Monday, May 10, 2010

The Series Cynic: Braves still searching for answers

Posted By on Mon, May 10, 2010 at 1:45 PM


Cynicism Nutshell: Following two consecutive inter-divisional series losses, the Braves (13-18) now sit in last place in the N.L. East and are six games behind the division-leading Phillies.

The Atlanta offense ranks 15th (out of 16 teams) in the National League with a .232 team batting average but ranks first in gut-wrenching disappointment—not an official statistic, yet.

Kudos to Bobby Cox for playing musical chairs with the third spot in the lineup for Sunday afternoon’s series finale, but I’m not too sure if Melky Cabrera (.192, 0 HR, 8 RBIs) is the best option.

The Bad: Let’s just stick with the obvious: a batting order with four position players batting under .200 ain’t gonna cut it.

With Chipper, Escobar and Heyward on the shelf due to injury and Brian McCann revisiting his ophthalmologist, runs have been hard to come by—scoring an average of 3.5 runs over their last 30 games.

As hard as it is to win with an average offense consisting of only three of four decent hitters, it’s nearly impossible to win with one of the league’s most pathetic lineups whose only complete hitter should be a sophomore in college.

The Worst: Can somebody please get a hold of one?

Not only is the Braves offense incapable of scoring runs but they're just plain boring to watch.

Atlanta had a total of two, count 'em, TWO extra base hits in the three games in Philly and currently boasts the third-lowest slugging percentage (.337) in the Majors.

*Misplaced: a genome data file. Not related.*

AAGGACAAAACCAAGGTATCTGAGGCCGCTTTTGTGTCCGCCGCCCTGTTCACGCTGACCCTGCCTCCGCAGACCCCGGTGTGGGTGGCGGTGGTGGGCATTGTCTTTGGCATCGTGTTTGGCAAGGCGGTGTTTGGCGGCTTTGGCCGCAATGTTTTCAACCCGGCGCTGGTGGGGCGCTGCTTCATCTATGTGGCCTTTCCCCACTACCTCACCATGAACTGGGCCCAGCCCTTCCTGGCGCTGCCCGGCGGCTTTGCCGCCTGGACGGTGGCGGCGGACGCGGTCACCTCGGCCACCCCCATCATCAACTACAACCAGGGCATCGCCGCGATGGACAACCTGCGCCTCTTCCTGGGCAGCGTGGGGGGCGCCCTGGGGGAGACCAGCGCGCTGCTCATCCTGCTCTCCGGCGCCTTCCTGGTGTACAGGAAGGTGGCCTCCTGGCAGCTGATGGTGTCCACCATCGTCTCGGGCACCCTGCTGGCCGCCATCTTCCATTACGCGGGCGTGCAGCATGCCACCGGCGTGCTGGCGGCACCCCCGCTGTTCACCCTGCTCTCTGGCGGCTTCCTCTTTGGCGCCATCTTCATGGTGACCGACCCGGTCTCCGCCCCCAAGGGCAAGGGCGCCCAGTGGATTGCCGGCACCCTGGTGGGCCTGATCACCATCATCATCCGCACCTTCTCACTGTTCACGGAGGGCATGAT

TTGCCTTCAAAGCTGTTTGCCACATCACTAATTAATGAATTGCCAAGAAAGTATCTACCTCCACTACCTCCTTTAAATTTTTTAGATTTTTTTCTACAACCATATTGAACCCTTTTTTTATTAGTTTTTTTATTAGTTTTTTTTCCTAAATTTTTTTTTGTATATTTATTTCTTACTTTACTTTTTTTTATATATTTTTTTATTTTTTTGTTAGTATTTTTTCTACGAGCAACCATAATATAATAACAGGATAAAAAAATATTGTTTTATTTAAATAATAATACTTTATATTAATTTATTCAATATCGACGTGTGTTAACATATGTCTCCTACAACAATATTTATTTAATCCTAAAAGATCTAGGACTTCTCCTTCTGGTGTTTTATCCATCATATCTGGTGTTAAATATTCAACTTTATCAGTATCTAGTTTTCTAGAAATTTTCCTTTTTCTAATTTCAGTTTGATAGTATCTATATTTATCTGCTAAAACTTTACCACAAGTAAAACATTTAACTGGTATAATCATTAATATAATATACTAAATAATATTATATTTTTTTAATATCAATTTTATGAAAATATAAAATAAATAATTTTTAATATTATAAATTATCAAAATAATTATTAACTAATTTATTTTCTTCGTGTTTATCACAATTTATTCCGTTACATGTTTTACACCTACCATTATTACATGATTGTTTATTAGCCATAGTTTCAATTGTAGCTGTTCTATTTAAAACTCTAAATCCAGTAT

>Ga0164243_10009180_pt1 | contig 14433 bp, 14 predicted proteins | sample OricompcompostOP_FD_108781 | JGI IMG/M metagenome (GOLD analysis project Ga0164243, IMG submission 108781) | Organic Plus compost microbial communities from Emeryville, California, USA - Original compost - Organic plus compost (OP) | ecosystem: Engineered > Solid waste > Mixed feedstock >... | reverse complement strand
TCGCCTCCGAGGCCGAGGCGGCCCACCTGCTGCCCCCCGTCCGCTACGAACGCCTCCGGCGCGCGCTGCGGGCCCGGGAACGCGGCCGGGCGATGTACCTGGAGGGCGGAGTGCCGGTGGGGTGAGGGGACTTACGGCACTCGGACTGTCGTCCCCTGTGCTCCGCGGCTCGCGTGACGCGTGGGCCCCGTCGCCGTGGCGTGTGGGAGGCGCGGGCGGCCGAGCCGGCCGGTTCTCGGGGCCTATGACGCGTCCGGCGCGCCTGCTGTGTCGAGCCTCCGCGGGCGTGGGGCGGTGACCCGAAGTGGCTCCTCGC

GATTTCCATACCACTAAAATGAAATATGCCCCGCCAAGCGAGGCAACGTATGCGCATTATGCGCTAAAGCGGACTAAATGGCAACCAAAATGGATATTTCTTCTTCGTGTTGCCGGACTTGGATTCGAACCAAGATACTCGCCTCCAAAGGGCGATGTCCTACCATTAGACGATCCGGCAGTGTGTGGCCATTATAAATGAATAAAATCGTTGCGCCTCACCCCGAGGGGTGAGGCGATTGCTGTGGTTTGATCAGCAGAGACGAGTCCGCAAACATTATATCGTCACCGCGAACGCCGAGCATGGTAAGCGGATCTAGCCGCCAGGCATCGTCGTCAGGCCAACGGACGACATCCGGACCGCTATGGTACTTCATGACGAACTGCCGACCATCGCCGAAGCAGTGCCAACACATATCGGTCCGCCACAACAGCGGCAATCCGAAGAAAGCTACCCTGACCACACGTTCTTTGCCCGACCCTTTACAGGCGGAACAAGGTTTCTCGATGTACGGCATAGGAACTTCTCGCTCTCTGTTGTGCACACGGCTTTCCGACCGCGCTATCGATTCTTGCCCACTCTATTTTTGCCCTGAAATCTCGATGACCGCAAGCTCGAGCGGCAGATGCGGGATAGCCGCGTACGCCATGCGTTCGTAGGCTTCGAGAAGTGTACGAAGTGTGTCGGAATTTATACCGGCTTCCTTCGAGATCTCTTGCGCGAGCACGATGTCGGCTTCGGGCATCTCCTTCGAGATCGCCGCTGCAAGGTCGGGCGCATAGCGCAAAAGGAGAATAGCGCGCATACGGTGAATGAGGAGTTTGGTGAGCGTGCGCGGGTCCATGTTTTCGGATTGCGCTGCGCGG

So what does that number mean exactly?

It means that on the seldom occasion when the Braves do get a hit, it's more than likely a dribbling single or a lazy pop fly that lands just short of an outfielder's feet.


If you're not going to win games, at least be somewhat entertaining by knocking an occasional home run or two---something that only one Brave not named Heyward has done this month.

The Apocalyptic: The hole isn't getting any shallower.

The Braves now find themselves closer to the league's most inept teams---only 4.5 games ahead of the lowly Baltimore Orioles (9-23)---than the teams at the top of their own division (6 games back of Philly).

That's not good.

Despite the fact that a baseball season consists of 162 games, almost a fifth of the 2010 edition is in the books and Atlanta is still looking up at four teams in the NL East with no sign of figuring things out.

Ya know, things like hitting and fielding (.979 fielding percentage)---third-lowest in the NL---just those fundamentals of the game that somehow prevent the Braves from winning games.

Strange, I know.

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